Adversity for some, opportunity for others: The travel and tourism sector outside the UK has been hit hard after the UK government announced its Plan B would go into effect. This places additional restrictions on travel, including internal travel now that the government has officially encouraged working from home again. But that could mean good news for Indian companies to whom the work has been outsourced; the less work it takes to do from UK offices, the greater the possibility of outsourcing the work.
The quarantine riddle: Few people expect the new quarantine rules to be relaxed for travelers from Britain to India; on the contrary, they could well be tightened. Britain already has an estimated Omicron incidence in the tens of thousands. But no further restrictions have been placed on flights to India from the UK beyond the current air bubble deals. Arrival testing and home quarantine may not be enough to keep a few positive Omicron cases from falling through the cracks. And with the virus, a few cases is a lot, already enough for India to fear a third wave of the virus.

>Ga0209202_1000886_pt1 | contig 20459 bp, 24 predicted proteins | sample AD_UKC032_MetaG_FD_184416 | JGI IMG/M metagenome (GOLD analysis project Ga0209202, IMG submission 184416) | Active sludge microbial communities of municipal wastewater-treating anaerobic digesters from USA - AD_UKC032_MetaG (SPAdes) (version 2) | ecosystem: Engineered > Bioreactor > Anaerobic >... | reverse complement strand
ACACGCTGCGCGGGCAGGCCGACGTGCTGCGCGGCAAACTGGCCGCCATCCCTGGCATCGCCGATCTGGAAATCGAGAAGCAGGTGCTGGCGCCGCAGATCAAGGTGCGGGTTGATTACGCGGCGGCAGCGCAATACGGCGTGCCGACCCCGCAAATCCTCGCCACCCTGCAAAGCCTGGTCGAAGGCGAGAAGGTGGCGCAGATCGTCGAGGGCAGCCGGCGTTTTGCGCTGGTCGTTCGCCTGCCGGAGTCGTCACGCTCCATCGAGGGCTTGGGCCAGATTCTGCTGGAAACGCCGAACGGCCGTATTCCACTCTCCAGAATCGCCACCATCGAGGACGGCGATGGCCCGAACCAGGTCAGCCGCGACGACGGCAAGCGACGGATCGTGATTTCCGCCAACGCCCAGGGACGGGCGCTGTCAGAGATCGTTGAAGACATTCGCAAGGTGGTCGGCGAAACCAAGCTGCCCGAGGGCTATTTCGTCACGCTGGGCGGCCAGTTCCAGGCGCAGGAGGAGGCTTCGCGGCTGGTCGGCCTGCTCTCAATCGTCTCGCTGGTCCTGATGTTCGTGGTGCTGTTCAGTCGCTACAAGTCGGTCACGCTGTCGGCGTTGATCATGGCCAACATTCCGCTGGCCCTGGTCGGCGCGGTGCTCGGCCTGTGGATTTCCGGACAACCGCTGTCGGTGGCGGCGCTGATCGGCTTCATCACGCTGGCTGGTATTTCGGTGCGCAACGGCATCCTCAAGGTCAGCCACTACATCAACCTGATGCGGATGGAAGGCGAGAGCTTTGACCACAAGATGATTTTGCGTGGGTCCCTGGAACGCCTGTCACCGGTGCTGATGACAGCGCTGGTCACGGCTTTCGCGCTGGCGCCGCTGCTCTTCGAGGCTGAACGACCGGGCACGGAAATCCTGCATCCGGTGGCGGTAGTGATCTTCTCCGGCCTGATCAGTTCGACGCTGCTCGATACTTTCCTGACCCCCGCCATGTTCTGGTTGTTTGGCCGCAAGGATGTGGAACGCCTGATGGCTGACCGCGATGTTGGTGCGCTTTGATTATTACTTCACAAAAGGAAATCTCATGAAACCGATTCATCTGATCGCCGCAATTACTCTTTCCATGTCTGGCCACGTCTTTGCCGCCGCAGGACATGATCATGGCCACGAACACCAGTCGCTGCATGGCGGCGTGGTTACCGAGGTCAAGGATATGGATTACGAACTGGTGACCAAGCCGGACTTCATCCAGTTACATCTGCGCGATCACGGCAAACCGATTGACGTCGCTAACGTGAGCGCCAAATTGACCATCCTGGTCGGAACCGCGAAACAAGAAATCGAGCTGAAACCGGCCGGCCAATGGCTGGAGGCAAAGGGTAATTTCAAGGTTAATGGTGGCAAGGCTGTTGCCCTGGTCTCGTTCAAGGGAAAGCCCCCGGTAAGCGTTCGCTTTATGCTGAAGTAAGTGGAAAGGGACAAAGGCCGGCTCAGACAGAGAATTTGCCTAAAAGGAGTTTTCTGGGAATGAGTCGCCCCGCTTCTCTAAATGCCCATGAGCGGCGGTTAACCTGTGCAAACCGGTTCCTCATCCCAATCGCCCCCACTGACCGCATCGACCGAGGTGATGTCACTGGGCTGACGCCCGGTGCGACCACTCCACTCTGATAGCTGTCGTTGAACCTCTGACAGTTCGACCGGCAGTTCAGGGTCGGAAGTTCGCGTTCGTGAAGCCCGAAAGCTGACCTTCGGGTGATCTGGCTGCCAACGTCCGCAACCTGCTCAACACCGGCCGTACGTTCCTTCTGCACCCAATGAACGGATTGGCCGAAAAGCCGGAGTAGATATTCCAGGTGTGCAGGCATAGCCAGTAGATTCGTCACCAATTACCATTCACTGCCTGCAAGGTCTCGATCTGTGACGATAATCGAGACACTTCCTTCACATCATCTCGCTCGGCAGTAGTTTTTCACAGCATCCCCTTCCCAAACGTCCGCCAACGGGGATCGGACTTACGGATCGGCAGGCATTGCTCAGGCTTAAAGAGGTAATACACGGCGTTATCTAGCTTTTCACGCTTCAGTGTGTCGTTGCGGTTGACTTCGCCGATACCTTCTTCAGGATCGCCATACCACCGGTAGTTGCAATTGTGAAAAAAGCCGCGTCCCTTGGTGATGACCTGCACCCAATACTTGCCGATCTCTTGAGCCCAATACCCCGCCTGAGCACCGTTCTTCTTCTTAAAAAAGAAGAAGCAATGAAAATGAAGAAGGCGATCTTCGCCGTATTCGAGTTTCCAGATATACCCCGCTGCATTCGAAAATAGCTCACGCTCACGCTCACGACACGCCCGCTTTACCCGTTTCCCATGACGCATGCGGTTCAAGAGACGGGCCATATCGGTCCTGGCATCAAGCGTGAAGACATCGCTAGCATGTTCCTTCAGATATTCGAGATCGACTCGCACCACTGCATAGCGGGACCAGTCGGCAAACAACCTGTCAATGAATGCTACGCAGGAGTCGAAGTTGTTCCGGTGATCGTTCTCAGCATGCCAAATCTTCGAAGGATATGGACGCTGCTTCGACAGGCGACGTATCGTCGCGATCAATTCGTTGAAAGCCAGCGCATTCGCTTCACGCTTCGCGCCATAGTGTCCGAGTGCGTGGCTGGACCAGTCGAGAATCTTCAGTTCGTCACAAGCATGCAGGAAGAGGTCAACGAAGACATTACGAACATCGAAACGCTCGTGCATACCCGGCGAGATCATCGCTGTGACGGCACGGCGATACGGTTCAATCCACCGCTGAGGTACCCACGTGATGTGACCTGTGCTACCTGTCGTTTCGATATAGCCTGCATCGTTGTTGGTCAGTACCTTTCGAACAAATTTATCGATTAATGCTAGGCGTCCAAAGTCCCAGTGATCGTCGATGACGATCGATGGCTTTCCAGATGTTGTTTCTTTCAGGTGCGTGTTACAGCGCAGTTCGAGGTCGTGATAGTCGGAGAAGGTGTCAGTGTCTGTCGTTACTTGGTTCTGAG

Tap the job: The new restrictions on travel outside Great Britain have hit the Indian community in London and surrounding areas particularly hard. Huge numbers of Indians work at Heathrow Airport and in the food service industry for airlines operating out of Heathrow. The spread of Omicron and new restrictions with it resulted in a work squeeze just when everyone thought they could go back to work as before.
Job creation : Indian technology and consulting firm Prodapt has acquired UK firm SLR Dynamics, which specializes in digital engineering and automation services. Prodapt previously acquired Silicon Valley-based Innovative Logic in August. The acquisition saved around 100 jobs at SLR, and over the next two years Prodapt expects an expansion that would create up to 500 jobs. UK Investment Minister Gerry Grimstone naturally welcomed this initiative.
The Chinese chicane: A new report from Reporters Without Borders which names China as the biggest kidnapper of journalists comes as no surprise. The report says that at least 127 journalists are currently detained in China. The report also names Afghanistan, Pakistan, Bangladesh and the Philippines as the deadliest businesses for journalists and bloggers.
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